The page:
- 30hrs of playback time
- Fast Charging
- Charging case is user friendly
- Comfortable and snug fit
- Great for workout
- Mids works well for pop, rap and R&B songs
- The build quality does not feel solid
- Aesthetics lack characteristics
- No volume control
- Terrible mic
Where to buy?
With $300k forked out by 5k+ backers, the Earfun Free has made a compelling case to their target audience at an even more compelling price.
Touting USB-C connector and wireless charging, it brings flexibility to your workflow (if you are on board the USB-C train). It has a higher waterproof rating(IPX7) than higher-end TWS models like Jabra Elite 65t Active. And of course, the latest Bluetooth 5.0 is supported.
But for $39, there are some serious downsides that we have encountered. Read on more to find out.
When fully charged, the charging case gives an additional 24hrs of playback time. That’s pretty crazy compared to more expensive TWS models like Jabra Elite 65t Active (10hrs) and Samsung Galaxy Buds (7hrs).
It has my favorite charging connector – USB-C, and it supports wireless charging.
Overall, the Earfun Free did well in this section. For this price point (~$39), it is hard to find a TWS that supports wireless charging, USB-C connectors and still pack this crazy amount of battery juice.
The usability of the charging case is straight-forward and friendly. It is easy to open, and the earbuds can be easily retrieved with one hand. The magnetic hold of the earbuds is also of the appropriate amount. It can withstand strong shake without dropping out.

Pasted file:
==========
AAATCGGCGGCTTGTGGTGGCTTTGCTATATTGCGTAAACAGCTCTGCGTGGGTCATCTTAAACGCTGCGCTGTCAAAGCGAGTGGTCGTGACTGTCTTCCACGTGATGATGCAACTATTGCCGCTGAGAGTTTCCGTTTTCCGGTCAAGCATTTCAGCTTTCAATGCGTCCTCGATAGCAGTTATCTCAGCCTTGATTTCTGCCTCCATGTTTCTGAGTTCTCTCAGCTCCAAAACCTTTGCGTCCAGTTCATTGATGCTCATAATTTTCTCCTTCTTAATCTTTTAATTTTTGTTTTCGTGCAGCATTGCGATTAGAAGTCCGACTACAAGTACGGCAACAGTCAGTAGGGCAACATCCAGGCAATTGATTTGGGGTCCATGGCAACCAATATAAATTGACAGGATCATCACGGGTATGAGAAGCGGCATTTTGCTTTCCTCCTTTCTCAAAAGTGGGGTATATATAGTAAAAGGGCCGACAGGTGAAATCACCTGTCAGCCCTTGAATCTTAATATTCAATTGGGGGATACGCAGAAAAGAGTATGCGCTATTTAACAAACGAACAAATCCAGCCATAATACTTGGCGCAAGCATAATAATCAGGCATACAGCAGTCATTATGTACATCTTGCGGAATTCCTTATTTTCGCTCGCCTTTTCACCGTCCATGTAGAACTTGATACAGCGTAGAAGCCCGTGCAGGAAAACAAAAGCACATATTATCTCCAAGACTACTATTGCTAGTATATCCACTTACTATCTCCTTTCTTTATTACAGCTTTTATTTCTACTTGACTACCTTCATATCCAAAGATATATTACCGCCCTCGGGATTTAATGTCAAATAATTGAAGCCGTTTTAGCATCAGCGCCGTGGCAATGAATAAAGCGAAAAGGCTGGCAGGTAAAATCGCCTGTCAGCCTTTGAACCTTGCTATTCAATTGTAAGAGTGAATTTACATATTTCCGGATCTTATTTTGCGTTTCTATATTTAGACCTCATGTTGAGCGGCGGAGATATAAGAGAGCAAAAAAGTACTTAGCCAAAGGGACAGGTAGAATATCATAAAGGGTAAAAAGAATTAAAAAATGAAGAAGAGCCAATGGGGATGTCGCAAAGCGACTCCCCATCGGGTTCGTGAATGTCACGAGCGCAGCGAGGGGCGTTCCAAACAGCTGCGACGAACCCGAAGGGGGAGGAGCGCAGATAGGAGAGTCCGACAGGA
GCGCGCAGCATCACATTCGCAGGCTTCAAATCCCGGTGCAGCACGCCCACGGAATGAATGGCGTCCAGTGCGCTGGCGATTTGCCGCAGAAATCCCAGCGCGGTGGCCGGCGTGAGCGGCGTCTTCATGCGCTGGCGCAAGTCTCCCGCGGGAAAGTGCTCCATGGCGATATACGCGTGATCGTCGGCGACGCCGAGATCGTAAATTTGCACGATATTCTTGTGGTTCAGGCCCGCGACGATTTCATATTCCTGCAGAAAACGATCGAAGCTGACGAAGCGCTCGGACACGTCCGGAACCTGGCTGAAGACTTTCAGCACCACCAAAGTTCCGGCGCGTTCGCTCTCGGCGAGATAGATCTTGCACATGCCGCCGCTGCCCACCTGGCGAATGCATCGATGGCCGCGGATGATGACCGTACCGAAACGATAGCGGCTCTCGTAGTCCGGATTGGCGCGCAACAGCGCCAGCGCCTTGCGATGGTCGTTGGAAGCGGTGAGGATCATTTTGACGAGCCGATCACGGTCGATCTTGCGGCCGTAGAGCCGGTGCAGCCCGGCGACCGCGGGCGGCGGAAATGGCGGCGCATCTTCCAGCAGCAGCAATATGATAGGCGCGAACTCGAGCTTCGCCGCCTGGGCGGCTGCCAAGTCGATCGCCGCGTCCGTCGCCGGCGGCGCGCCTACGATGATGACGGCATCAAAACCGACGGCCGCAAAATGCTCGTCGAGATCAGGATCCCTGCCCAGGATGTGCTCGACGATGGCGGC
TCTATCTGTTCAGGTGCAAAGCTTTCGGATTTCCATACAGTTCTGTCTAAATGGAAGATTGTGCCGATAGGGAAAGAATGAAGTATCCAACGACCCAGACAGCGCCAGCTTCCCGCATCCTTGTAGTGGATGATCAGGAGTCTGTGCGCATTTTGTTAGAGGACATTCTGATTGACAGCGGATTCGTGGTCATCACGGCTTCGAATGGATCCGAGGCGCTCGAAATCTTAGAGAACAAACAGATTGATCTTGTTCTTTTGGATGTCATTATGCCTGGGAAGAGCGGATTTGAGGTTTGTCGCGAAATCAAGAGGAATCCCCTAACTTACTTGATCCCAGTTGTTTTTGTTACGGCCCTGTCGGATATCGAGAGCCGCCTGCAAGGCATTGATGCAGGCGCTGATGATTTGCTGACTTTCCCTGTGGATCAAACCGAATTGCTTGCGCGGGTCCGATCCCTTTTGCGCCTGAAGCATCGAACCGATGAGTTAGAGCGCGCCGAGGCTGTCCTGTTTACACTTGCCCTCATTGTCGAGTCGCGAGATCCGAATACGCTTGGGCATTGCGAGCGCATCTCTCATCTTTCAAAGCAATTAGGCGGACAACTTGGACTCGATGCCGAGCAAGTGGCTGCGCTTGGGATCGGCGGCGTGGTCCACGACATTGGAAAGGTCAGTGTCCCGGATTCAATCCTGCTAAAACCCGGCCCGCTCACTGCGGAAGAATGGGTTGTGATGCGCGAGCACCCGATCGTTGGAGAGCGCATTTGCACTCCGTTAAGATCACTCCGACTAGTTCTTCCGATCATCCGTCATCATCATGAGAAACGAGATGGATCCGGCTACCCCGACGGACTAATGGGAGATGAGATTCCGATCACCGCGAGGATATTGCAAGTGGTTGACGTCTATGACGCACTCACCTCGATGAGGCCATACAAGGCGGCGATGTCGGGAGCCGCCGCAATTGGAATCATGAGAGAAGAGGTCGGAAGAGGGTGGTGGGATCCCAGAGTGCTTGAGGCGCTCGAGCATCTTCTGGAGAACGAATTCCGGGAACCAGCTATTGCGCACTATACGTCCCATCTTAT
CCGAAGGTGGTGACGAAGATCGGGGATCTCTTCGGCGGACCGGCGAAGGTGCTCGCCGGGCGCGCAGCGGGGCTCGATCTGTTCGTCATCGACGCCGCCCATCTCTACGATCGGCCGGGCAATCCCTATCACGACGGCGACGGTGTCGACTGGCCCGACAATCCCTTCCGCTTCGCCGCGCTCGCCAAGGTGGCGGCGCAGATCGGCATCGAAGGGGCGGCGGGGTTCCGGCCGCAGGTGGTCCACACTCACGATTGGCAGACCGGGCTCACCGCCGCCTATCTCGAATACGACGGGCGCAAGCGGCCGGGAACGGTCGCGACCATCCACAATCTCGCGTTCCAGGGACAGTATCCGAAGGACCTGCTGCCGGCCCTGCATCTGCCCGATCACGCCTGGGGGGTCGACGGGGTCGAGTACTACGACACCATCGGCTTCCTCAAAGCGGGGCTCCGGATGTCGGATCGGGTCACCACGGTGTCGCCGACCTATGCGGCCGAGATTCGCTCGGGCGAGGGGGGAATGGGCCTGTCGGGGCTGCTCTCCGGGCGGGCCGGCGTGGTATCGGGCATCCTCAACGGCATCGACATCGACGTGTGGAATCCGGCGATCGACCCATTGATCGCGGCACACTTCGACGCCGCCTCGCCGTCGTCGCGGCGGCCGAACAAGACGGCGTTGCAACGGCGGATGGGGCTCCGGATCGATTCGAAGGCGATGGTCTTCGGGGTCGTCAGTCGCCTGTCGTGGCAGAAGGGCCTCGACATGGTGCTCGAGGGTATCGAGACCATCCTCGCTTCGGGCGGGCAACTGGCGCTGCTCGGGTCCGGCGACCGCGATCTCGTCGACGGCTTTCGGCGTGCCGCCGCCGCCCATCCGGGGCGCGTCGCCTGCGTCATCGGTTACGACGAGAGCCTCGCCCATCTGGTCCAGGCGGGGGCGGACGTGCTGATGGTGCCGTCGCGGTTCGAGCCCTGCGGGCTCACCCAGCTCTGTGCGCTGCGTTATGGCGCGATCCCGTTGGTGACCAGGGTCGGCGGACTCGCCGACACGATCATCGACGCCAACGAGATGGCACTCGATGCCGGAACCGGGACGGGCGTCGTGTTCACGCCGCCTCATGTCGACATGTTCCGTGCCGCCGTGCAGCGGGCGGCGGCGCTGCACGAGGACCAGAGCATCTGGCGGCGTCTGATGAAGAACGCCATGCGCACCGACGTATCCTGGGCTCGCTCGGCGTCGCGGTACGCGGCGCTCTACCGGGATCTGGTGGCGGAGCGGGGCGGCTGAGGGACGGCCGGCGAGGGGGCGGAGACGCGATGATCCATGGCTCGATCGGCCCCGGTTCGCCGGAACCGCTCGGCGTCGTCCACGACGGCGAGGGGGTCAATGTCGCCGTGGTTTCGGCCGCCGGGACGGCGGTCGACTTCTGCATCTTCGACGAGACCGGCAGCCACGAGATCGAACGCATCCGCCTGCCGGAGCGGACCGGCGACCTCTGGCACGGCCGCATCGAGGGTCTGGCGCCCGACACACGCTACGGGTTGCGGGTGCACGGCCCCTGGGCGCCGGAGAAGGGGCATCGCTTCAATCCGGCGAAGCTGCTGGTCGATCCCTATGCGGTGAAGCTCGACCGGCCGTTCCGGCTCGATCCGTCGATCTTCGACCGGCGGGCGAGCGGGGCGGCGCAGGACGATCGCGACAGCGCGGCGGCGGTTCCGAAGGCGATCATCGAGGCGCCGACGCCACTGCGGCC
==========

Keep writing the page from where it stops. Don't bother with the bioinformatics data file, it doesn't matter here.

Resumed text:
It has 4 indicator lights on the front of the case. It lights up when you are charging the case. However, there is no light indicator on the earbuds itself to signify its battery level.
The case lacks a solid build. It is made from matte plastic and feels cheap to touch. The plastic cover slightly squeaks when you give it some pressure on the side. The magnetic thud sound when the cover is closed is unsatisfying.
The run-of-the-mill design lacks characteristics. The rounded-rectangle case with its muted black palette is similar to many other TWS in the same budget bracket.
Earfun chose a taller profile instead of a flatter and wider one. The volume of the case measures at 8cm x 4cm x 3.5cm = ~112 cm3 (6.83 Cu. inches ). The volume is two times larger than the Samsung Galaxy Buds.
The case (with the earbuds) weighs around 56g.
Due to its thick profile, it causes a noticeable bulge when it is in the jean’s pocket and is not easy to slide it in and out.
The earbuds hold roughly 6hrs of playback time. Combined with the charging case, it holds a crazy ~30hrs of playback time.
It also charges fast. With 15 mins of charging, you get 90 mins of playback time.
- Control Mechanism: Mechanical
- Control Symmetry: Partial
The Earfun Free is the first TWS that I have reviewed that has no volume control and is also unable to reject calls.
Some of the controls are asymmetrical. You can only jump track on the left earbud and pick/end calls with the right earbud.
Only the right earbud (the master earbud) is available for mono-use.
There are no auto-pausing when you take the earbuds out of your ear.
The mechanical button requires some pressure to press, causing you to push the earbuds into your ear canal every time you use the controls. It also makes this audible mechanical click sound when you press it.
Just like its charging case, the earbud’s shell is made from matte plastic and lacks a solid feel. The design is very typical and nothing to shout about.
Ignoring the aesthetic, the Earfun Free is quite comfortable to wear. The long nozzle slots into my ear canal nicely and the earbuds fits snugly on my ear.
It passed the violent head- shaking test flawlessly.
The mic is usable, just barely. The voice is audible but muddied. The noise pick-up is pretty bad too, but at least it doesn’t cover up the voice. I wouldn’t be using this for calls.